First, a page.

When Linda and Patrick Henthorne took their chow, Tory, into a routine dental checkup in 2012, they didn’t expect to find out that she had oral melanoma.
Before the checkup the Henthornes suspected something may be wrong, since Tory’s breath had been abnormally strong, but they didn’t foresee such bad news. Tory, the Henthornes only pet, was 5 years old at the time.
Because melanoma is a cancer of the pigment-producing cells of the body (melanocytes), canine oral melanoma is more common in dogs with darkly pigmented gums, cheeks and tongues. These breeds include chows, poodles, dachshunds, Scottish terriers and golden retrievers, among others. Aside from foul breath, other symptoms a dog with oral melanoma may exhibit include:
- Increased salivation
- Facial swelling
- Bleeding in the mouth
- Difficulty swallowing, and
- Weight loss
The next step for the Henthornes was to take Tory to The Ohio State University College of Veterinary Medicine to have her evaluated. After confirmation of the cancer, Tory soon underwent surgery, performed by Drs. Lillian Su and Christopher Adin.
The procedure was successful in removing the cancer from the back, left-side of Tory’s tongue as well as a lymph node on the same side. Over the next several months she had four radiation treatments, and shortly after her cancer went into remission.
“Tory had frequent check-ups and after six months, the vets didn’t see anything recurring in her mouth or lungs,” Linda Henthorne said. “We weren’t sure we were out of the woods, but they weren’t seeing any changes that would indicate otherwise.”
Luckily, treatment options for Tory didn’t stop there. In 2010, a human DNA-based vaccine for canine oral melanoma was approved by the Food and Drug Administration. This vaccine, a form of immunotherapy, uses the body’s own immune system to control the growth of tumors. It contains the human DNA sequence encoding an enzyme called tyrosinase, which is critical to the survival of melanocytes. The dog’s immune system sees the human tyrosinase as foreign, triggering it to recognize the tyrosinase present in cancer cells as foreign. The body responds by destroying the human tyrosinase as well as the tyrosinase present in cancerous melanocytes, rendering them incapable of surviving. Tory received this vaccine every two weeks for several months.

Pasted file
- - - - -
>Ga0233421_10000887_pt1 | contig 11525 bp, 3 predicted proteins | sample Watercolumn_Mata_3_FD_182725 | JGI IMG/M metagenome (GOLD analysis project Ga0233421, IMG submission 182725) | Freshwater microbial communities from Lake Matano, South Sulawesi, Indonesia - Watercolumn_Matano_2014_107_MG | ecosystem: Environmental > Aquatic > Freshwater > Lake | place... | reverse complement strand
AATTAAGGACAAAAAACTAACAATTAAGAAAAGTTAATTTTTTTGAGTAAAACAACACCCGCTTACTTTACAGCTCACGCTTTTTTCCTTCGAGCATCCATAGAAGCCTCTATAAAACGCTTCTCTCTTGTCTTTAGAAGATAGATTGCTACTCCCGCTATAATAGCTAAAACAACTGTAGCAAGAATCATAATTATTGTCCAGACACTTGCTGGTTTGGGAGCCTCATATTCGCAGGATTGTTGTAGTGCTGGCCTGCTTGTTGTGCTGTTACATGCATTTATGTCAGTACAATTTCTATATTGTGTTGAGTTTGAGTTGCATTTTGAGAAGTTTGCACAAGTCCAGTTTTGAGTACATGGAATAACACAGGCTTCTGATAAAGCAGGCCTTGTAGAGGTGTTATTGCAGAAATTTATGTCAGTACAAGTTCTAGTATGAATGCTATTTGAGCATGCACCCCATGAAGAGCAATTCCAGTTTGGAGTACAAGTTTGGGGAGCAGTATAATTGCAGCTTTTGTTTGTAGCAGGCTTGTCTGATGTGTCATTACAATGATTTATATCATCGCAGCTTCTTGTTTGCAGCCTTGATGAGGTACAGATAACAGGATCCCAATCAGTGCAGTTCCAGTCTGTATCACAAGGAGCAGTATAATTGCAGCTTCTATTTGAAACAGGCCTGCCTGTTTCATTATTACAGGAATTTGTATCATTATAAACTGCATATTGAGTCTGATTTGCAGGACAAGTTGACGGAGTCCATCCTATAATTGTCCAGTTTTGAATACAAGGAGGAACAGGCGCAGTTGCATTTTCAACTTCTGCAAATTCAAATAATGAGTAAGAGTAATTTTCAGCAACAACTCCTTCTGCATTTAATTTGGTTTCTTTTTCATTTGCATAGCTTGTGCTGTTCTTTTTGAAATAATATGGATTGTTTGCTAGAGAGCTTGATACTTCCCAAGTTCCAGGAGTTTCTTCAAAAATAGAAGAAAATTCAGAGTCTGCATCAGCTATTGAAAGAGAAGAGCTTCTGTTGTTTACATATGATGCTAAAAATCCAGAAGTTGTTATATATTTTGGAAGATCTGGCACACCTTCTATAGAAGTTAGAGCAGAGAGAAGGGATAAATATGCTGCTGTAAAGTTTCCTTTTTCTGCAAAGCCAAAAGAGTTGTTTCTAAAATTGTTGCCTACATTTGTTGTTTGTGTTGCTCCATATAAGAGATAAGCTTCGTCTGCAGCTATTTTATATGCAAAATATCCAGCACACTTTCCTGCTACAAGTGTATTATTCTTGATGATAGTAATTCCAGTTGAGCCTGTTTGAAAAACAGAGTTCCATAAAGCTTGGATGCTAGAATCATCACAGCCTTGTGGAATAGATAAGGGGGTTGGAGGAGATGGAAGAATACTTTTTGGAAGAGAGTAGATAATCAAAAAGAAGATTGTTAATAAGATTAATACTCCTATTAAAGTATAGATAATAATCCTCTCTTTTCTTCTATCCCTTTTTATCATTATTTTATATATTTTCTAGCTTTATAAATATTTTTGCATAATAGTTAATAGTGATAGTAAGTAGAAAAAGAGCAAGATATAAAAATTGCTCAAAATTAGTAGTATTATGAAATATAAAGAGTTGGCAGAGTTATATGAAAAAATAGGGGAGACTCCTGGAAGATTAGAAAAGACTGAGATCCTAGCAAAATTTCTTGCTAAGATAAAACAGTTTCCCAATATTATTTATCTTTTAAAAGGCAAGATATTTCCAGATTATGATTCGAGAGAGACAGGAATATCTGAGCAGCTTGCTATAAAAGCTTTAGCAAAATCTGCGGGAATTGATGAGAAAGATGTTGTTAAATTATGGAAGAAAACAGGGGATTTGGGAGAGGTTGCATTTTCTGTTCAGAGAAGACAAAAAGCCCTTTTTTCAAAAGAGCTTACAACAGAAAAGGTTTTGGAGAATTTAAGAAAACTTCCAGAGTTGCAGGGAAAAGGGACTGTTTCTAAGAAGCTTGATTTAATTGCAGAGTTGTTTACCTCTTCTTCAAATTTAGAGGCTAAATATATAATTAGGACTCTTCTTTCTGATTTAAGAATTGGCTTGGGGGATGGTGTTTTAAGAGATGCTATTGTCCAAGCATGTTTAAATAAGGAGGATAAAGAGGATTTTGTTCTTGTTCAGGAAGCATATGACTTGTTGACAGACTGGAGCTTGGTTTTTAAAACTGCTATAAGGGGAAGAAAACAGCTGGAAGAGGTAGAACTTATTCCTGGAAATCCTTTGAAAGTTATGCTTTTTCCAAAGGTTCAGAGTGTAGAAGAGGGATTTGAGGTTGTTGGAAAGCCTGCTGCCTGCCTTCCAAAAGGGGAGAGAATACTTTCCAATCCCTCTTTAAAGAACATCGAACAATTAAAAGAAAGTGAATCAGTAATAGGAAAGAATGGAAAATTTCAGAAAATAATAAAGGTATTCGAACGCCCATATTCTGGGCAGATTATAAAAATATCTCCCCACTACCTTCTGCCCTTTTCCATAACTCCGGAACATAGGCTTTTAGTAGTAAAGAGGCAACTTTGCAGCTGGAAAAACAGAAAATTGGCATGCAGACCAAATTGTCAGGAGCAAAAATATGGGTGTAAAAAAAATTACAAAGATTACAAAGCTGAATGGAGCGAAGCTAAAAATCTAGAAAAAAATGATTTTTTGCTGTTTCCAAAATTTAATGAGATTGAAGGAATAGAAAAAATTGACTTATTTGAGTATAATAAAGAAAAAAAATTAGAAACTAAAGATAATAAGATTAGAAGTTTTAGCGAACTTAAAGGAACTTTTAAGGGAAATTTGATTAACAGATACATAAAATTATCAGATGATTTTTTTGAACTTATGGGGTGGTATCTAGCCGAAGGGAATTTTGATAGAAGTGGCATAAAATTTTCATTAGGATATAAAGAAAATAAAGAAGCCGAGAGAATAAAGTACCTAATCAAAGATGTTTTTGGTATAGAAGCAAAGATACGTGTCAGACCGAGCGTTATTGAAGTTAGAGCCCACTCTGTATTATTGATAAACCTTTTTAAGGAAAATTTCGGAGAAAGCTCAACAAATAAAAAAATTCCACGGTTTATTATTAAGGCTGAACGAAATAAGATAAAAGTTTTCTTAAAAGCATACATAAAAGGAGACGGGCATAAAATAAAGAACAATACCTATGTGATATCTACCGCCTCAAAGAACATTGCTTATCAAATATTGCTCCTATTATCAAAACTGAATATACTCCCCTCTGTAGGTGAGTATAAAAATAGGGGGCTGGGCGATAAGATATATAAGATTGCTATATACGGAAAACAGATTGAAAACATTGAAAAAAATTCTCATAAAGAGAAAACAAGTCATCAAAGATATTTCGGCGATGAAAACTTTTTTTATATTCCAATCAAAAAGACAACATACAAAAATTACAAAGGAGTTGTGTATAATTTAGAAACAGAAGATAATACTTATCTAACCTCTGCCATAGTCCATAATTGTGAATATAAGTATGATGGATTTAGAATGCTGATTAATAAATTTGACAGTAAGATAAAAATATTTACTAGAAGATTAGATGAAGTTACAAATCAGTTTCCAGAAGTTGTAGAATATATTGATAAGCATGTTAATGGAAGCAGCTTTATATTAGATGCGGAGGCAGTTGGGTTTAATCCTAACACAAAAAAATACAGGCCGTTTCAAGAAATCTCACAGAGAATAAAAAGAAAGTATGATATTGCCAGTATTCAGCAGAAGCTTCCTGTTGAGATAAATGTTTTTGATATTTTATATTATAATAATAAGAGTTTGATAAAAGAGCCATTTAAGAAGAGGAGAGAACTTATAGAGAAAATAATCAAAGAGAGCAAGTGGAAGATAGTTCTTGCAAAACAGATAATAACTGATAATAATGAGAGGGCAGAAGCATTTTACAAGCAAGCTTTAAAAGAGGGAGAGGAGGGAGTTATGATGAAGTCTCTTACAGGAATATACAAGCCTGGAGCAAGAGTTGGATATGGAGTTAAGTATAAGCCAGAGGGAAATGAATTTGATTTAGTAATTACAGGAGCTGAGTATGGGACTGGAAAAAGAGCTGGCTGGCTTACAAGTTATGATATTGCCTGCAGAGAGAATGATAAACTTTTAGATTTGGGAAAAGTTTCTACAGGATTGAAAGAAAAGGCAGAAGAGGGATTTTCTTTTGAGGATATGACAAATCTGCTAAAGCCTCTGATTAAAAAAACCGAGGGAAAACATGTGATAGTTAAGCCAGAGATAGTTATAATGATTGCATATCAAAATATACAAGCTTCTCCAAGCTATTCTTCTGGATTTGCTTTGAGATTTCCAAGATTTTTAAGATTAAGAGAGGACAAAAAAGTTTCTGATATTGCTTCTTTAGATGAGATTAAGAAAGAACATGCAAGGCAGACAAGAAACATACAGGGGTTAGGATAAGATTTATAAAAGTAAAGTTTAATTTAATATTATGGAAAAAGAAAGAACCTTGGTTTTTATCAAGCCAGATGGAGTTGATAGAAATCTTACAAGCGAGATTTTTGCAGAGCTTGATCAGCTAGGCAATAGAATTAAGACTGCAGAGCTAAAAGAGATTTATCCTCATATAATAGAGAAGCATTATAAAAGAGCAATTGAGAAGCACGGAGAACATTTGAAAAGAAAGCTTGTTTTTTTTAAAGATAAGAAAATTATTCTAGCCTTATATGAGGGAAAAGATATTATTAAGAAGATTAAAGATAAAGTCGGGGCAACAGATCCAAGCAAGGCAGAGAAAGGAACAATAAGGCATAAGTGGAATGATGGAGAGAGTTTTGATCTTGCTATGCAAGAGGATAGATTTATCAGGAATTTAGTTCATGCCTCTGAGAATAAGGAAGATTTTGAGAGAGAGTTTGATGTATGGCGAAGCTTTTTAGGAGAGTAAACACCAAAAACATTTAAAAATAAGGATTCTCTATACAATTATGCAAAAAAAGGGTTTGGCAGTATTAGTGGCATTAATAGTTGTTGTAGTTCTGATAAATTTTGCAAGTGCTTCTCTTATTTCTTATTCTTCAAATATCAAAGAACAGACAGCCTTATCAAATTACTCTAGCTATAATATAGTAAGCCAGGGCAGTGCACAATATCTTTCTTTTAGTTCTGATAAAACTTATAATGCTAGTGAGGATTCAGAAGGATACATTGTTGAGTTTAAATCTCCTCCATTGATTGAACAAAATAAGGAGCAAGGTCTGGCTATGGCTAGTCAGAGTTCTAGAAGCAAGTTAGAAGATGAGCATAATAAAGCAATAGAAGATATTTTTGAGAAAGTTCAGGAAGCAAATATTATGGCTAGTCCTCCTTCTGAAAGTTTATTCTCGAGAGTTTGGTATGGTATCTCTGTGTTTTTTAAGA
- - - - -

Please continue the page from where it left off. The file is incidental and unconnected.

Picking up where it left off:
Unfortunately Tory started to lose functionality of her tongue last year, Linda said, adding that they have been hand-feeding her to make sure that she gets enough food. The Henthornes also administer subcutaneous fluids to Tory twice a week, since she has a hard time drinking water, but daily snacks of Knox gelatin help keep her hydrated. Veterinarians think the loss of tongue functionality is due to delayed radiation effects.
Overall, Linda Henthorne is very pleased with what veterinarians at Ohio State has been able to do for Tory, as her quality of life remains high.
“They did a great job; it saved her life,” Linda said. Her statement is no exaggeration considering that on average, even the mildest stage of oral melanoma – if left untreated - will take the life of a dog within a year. “They gave us as much information as we possibly could have consumed during the process, and were happy to meet and talk with us as we needed.”
March 17, 2016